'Kansas City Confidential' in Classic Cool Context

This Saturday at 9 p.m., KCET brings you an under-the-radar, yet expertly crafted noir crime thriller in 1952's "Kansas City Confidential," which was the only movie ever made by production company Associated Players and Producers, and directed by Phil Karlson. John Payne plays an ex-G.I. with a criminal past on the search for the men who framed him for an armored truck robbery. This is the latest entry in KCET's "Classic, Cool Theater" series, which aims to give you not only a great film but also a vintage cartoon, two newsreels and an of-the-era musical number. All those extras add up to what makes "Classic Cool Theater" so special: context. In the spirit of this unique package, we're offering you a peek at the America -- and the Los Angeles -- that received "Kansas City Confidential" on November 11, 1952.

A typical film noir is often constructed around a heist. This is a prime plot tool for crafty screenwriters because a good heist requires a lot of people working together to pull it off. This can make for riveting scenes where the audience learns how the heist is conceived, who's brought in to pull it off, and finally, what surprises await our protagonists along the way.

Check out the cast of characters from John Huston's classic 1950 caper noir, "The Asphalt Jungle":

But writers George Bruce and Harry Essex took a slightly different tack with their script for "Kansas City Confidential." They, along with Karlson, created a movie where the most important element of the heist is not its execution, but rather its aftermath, and the lengths to which a man would go to clear his name.

Take a Closer Look Back

John Payne's character, Joe Rolfe, is a military veteran trying to get his life together. Plagued by gambling troubles, the character's backstory is a stark reminder of an America only seven years removed from World War II and in the midst of the Korean War, and the thousands of mentally and physically wounded soldiers struggling to build or rebuild their lives back home while transitioning back into civilian life.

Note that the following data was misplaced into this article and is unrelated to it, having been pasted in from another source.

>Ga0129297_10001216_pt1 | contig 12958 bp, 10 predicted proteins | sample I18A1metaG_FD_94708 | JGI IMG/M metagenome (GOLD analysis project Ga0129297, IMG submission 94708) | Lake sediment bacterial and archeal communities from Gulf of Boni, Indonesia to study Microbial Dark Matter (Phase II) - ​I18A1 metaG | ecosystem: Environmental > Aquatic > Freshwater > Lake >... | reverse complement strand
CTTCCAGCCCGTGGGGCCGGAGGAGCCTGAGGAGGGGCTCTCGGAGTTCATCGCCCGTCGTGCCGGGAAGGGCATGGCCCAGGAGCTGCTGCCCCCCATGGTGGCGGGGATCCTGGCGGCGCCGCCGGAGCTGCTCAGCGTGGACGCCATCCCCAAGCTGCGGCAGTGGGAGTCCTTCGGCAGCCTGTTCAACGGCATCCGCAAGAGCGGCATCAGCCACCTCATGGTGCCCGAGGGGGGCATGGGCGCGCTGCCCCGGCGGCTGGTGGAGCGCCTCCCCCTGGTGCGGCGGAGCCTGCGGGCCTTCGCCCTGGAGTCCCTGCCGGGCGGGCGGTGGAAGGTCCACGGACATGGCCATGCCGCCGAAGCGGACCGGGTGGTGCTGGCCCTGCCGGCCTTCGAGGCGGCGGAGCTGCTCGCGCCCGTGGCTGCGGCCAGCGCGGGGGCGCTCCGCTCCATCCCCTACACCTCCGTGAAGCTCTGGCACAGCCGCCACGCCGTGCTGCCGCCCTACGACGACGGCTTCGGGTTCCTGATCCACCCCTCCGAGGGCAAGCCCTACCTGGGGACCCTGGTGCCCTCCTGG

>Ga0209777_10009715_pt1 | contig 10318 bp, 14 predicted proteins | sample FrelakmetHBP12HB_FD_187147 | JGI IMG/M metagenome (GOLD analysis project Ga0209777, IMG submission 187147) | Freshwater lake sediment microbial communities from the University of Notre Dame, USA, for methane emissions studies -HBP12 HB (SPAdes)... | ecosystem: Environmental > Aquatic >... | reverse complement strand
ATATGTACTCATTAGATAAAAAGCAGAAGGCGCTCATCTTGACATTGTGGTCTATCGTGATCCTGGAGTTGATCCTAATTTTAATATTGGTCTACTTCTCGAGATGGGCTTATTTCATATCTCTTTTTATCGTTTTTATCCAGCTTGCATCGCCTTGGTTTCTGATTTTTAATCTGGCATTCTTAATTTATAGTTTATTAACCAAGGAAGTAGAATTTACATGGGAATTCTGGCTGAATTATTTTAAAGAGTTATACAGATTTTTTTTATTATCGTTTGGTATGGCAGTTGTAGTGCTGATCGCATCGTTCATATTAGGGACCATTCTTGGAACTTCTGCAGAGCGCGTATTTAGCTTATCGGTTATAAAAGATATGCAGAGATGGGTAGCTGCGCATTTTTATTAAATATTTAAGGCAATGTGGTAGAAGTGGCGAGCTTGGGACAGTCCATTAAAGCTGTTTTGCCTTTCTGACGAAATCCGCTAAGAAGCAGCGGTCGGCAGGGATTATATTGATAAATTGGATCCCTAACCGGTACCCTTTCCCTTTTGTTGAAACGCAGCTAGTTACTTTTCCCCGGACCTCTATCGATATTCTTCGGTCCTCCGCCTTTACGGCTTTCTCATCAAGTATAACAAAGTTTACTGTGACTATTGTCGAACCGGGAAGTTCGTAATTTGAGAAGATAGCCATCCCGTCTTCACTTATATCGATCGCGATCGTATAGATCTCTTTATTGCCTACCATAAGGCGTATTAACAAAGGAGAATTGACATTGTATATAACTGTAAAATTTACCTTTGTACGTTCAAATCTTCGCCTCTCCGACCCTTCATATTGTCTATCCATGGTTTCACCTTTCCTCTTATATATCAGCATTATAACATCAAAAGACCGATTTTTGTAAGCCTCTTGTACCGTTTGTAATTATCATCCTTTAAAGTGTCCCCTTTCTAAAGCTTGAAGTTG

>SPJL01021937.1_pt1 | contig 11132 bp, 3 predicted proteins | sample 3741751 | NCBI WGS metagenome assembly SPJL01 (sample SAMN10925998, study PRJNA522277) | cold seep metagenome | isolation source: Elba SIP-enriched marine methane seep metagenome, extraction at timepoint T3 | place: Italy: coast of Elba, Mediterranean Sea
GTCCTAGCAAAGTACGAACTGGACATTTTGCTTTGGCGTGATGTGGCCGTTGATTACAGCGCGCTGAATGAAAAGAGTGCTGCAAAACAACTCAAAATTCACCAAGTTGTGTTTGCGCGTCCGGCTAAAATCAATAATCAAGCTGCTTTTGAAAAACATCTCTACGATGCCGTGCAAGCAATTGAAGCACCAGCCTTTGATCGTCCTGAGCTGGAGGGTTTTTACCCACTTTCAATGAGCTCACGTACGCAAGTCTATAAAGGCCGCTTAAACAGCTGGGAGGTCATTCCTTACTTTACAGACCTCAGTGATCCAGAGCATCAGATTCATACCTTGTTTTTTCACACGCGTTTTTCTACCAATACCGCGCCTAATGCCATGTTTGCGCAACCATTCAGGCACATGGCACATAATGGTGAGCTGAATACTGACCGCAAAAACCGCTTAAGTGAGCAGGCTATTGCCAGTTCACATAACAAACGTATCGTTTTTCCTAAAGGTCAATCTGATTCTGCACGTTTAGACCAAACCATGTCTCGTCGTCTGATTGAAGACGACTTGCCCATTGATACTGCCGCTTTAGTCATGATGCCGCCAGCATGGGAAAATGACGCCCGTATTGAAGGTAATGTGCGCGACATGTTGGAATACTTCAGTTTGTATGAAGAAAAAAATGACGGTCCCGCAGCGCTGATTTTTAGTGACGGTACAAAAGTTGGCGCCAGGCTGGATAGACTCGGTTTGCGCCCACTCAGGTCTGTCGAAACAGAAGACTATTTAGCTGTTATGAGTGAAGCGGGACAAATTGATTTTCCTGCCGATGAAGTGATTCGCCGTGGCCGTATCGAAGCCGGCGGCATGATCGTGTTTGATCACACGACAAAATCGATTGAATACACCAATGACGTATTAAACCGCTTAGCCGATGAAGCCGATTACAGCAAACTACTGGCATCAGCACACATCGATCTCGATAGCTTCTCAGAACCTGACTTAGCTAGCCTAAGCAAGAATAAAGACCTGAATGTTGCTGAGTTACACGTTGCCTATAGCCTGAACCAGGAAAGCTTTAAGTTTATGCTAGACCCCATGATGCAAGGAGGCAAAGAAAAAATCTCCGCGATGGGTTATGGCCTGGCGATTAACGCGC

Los Angeles was of course home to a great number of those returning vets, and the point of re-entry for many others that arrived back from war via the Long Beach Naval Operating Base, which was decommissioned in 1997.

TO LOOK THEIR BEST--Fireman 1st Class Samuel E. Adolt, 19, sees something new on destroyer: Marion Koopman, left and Margaret Williams, prettying up -- via UCLA's Los Angeles Times archive

And to understand the significant battle that still awaited many of those soldiers, here's a segment from the HBO documentary "Wartorn," about WWII vets describing their horrifying battles with Post-Traumatic Stress Disorder:

And in our protagonist Rolfe, we meet a soldier who has finally found some stability, only to have it shaken to its very core as the pawn in a criminal heist. And with the country at war once again, audiences were sure to sympathize with a man who fought to defend it on his quest to uncover the goons responsible for trying to ruin him.

Rolfe's journey takes him to Tijuana, Mexico, where he discovers the thieves are gathering. Once there, Rolfe turns to the one man he knows he can count on, the only other person who knows what he's been through: the friend who saved his life during the Battle of Iwo Jima.

This is a portion of the human toll during the Battle of Iwo Jima:

"The power of the invasion armada in the background stands out in ironic contrast with the scene on the Iwo Jima beachhead. Marines of the Third division, covered with their ponchos, lie on the beach they gave their lives to win. The battle still rages miles away." Via National Park Service archives, via Wikimedia Commons.

Speaking of Mexico, the country and its emigrants to the United States were also in the news in 1952. Less than a year earlier, the LAPD was rocked by the "Bloody Christmas" scandal in which police officers severely brutalized five Latinos and two white men. The incident caused a storm in the Mexican-American community, which lobbied for a proper investigation.

The corruption of LAPD officers and officials during that era is well documented, and the incident was immortalized in the 1997 film "L.A. Confidential."

Also riling Mexican-Americans that year was the passage of the Immigration and Nationality Act that set quotas on the number of immigrants from certain countries and "greatly expanded the grounds on which un-naturalized aliens could be expelled from the country," according to author David Gutierrez in his book, "Walls And Mirrors."

In this photo, a group of undocumented Mexican migrant workers awaits deportation in 1950:

"Kansas City Confidential" came out seven years before another noir thriller set in Mexico: Orson Welles' masterful "Touch of Evil," in which Charlton Heston and Janet Leigh venture south of the border in this memorable opening tracking shot, a staple of film-school curriculums around the world:

"Kansas City Confidential" also stars Coleen Gray, Lee Van Cleef, Neville Brand and Lee Van Cleef playing Tony Romano. Incidentally, a real-life Tony Romano sued the producers of the film for $600,000 for the "public scorn and ridicule" he suffered as the result of being portrayed as a gangster. The outcome of the lawsuit is unknown.

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No, Lee Van Cleef played the character named Tony Romano. I'm assuming it was this Tony Romano who sued.


M. Bouffant, thanks for spotting that mistake. It has been corrected.